A year or so ago, I blogged about my 'return' to "FULL FRAME photography" with my purchase of a second hand Canon 6D but people that have known me and been brave enough to have listened to any of my opinions on the future of cameras per se, will know that I've been of the firm opinion for at least five years that the day of the DSLR was almost over. (The DSLR being the type of camera with a mirror in front of a sensor and an optical (rather than electronic viewfinder), which flips up to expose the camera's sensor when the shutter is opened, rather than a mirrorless camera).
I think we're pretty well there now.
I think the (mirrored) DSLR will die this year. (2018)
Since getting 'back' into photography about 10 years ago, I've always said that Canon and Nikon are primarily GLASS manufacturers (or were I suppose) and the real BIG boys on the camera bodies and electronic fronts would be firms like Panasonic, Samsung, Sony etc. That's primarily why I chose a Panasonic bridge camera to start my journey back into photography with - an electronics firm making my camera body but partnering with Leica, one of the top lens manufacturers, for the glass on the body.
I, as you may know, then bought into the Canon ecosystem (with an APS-C 40D and now a full frame 6D mk I) but I was always very aware of the rise of Sony in particular - with their alpha cameras.
This year, Sony, with the recent release of the Sony A7iii (which comes on the back of the Sony A9 and Sony A7riii - and just before the Sony A7siii) have effectively killed off any hope of reviving the big DSLRs from any camera manufacturer I think - including of course, Canon and Nikon.
The Full frame Sony A7iii is billed (almost tongue-in-cheek?) by Sony as a "entry level camera" but this entry-level camera blows top of the range full-frame cameras from the big two (Nikon and Canon) out of the water I think - plus its a few thousand quid cheaper than them!
It's pretty simple for me.
If I had £5000 to blow on a camera, I'd blow it on the performance Sony (the A9).
If I can somehow gather up and blow £2000 on a camera, I'd (IN A HEARTBEAT) buy a Sony A7iii NOW. I may find a way to do so even now!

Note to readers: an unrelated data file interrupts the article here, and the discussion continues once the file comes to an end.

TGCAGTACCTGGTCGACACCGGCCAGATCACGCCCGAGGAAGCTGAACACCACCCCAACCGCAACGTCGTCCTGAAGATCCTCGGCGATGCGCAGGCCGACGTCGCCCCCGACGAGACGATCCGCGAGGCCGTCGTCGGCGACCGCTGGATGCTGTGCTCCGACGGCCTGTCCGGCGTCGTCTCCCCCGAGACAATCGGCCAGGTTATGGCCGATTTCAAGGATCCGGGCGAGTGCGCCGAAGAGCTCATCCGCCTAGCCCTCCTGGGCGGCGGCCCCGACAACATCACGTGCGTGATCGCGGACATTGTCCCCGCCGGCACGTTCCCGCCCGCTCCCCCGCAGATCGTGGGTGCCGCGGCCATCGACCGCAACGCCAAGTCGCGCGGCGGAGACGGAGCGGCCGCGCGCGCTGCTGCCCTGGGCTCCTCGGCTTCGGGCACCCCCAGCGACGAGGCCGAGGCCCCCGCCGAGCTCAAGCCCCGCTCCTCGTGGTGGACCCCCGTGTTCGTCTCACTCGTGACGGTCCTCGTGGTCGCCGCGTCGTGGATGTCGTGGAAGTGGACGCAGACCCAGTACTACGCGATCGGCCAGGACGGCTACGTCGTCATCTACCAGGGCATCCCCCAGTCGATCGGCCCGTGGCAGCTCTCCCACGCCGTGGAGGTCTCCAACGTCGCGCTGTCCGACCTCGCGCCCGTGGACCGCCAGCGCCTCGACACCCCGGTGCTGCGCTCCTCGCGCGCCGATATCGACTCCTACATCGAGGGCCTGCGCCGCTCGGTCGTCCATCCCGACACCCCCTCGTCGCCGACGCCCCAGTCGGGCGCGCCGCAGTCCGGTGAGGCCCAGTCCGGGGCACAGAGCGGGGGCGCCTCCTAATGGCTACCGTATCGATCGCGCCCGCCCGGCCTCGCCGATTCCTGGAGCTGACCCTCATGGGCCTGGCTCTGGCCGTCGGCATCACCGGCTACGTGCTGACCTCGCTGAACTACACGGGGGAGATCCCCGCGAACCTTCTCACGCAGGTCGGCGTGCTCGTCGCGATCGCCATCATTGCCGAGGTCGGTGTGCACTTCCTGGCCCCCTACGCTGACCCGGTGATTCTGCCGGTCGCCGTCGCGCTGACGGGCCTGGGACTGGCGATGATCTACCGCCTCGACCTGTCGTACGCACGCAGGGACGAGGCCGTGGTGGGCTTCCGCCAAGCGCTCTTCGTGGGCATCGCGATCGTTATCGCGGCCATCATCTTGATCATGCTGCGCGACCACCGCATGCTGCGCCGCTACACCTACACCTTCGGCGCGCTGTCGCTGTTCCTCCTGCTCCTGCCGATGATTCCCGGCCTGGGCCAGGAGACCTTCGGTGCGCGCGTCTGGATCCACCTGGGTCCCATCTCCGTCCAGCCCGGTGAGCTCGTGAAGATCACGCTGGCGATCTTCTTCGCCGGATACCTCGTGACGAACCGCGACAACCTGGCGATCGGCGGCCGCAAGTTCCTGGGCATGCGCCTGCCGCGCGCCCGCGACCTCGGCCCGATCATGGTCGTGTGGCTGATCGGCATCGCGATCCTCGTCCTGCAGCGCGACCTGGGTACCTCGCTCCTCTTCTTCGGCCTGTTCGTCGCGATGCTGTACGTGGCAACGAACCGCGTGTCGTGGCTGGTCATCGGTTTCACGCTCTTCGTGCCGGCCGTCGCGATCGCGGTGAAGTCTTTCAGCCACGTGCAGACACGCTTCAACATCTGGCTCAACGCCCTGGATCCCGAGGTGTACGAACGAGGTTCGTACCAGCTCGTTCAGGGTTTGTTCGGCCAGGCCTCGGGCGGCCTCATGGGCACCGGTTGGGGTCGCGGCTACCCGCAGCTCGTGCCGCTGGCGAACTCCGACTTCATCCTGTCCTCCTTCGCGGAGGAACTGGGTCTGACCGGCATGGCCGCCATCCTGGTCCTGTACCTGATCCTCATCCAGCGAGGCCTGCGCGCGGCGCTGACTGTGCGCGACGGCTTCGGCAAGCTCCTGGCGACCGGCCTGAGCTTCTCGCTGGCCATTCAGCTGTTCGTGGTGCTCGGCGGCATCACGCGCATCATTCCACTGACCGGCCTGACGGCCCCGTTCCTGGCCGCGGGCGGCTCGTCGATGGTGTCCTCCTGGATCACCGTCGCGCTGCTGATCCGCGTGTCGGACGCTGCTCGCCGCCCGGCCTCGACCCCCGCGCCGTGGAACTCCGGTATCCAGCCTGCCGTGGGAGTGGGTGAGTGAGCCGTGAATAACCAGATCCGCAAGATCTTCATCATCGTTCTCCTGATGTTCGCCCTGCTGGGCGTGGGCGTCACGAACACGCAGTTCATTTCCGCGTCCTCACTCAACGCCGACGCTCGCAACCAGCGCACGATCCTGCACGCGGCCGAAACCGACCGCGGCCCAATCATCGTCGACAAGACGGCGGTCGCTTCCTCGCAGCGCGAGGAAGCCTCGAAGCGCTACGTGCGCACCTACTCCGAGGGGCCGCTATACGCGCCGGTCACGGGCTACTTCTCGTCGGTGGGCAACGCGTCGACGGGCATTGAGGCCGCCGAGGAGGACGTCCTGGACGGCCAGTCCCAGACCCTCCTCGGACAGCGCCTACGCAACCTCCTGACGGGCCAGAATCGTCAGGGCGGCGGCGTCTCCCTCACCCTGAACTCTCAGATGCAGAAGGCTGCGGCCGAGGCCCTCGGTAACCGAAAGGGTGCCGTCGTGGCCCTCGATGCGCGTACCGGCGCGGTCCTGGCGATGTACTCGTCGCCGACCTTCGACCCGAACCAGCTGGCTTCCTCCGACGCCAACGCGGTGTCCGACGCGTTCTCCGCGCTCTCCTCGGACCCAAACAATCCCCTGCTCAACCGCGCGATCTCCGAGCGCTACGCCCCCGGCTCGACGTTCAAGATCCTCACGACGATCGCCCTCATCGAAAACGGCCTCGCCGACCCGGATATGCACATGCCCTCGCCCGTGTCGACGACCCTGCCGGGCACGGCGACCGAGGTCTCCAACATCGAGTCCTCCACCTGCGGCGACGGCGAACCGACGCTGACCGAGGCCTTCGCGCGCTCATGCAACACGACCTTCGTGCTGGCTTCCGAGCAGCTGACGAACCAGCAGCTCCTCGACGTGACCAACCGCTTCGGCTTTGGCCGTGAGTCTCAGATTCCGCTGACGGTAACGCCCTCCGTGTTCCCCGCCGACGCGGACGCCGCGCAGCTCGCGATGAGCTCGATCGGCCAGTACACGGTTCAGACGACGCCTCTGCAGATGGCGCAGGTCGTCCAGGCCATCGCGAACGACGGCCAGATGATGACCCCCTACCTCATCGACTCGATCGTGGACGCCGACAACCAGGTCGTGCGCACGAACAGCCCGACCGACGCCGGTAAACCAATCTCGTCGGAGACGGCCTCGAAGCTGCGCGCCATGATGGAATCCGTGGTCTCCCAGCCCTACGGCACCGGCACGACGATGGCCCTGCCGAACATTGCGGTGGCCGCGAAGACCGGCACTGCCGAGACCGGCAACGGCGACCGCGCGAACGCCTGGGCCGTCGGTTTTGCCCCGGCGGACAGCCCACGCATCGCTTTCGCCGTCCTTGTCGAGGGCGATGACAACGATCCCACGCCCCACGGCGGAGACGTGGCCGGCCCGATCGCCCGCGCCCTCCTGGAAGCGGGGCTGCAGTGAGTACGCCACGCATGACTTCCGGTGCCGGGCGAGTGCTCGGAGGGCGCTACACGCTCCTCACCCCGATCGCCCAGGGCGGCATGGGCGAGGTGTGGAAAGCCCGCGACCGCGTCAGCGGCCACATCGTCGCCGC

It's full frame.
It's light and small.
It doesn't overheat (old bugbear with mirrorless cameras).
It has an excellent battery life (another old bugbear for mirrorless cameras).
It has focus points covering something like 93% of the frame (rather than the 5% at the centre like most DSLRs).
It has almost uncanny autofocus (AT LEAST as good as much more expensive DSLRs, if not MUCH better).
It has a backlit sensor and is the new king of low light (high ISO) photography.
It can be silent (WONDERFUL for wildlife photography or weddings etc - unlike the tommy gun DSLRs).
It even takes 4K video including slow motion footage.
Finally - with a Sigma MC-11 adapter, it can even work with Canon lenses (but not Nikon though - I won't bore you with the reasons why not).
It's EVERYTHING I've ever needed or wanted in any camera. And its only 2x the price of my (now) dinosaur, the Canon 6D.
I cannot now think of a single reason why Canon owners in particular would want to remain using a Canon DSLR body with their Canon lenses.
Nor can I think of a single reason why Nikon owners would want to remain with Nikon at all any more.
There may be one reason.
Both Canon and Nikon will this year HAVE TO release their own full frame mirrorless cameras.
If they don't.... they will die - at least as far as camera body manufacturers are concerned.
And even if they do release their first proper full frame mirrorless cameras - AND those models are a success - this will STILL mean the end of the big, stone-age, noisy, heavy, slow, expensive DLSRs.
Oh alright then.
The other reason might be that Sony, with the release of their A7iii, have effectively halved (or worse) the value of my and everyone else's currently-owned Canon/Nikon DSLRs - we won't be able to sell them to upgrade to Sony!
There you have it then.
The first proper DSLR was the Minolta Dynax Maxxum 7000 in 1985.
We had 21 odd years of DSLRs before Sony bought (Konica) Minolta in 2006 I think.
And 12 years after that, now... in 2018... laydeez and gennelmen, Sony (who bought the company that made the first DSLR) have jussssst about killed the DSLR off for good.
Perhaps the rumoured 5DX will be the last DSLR of significance made by Canon at least.
RIP the DSLR.
NB. I perhaps should point out (in case of any confusion) that I don't think the demise of the DSLR is a bad thing. Far from it in fact. Read my post again.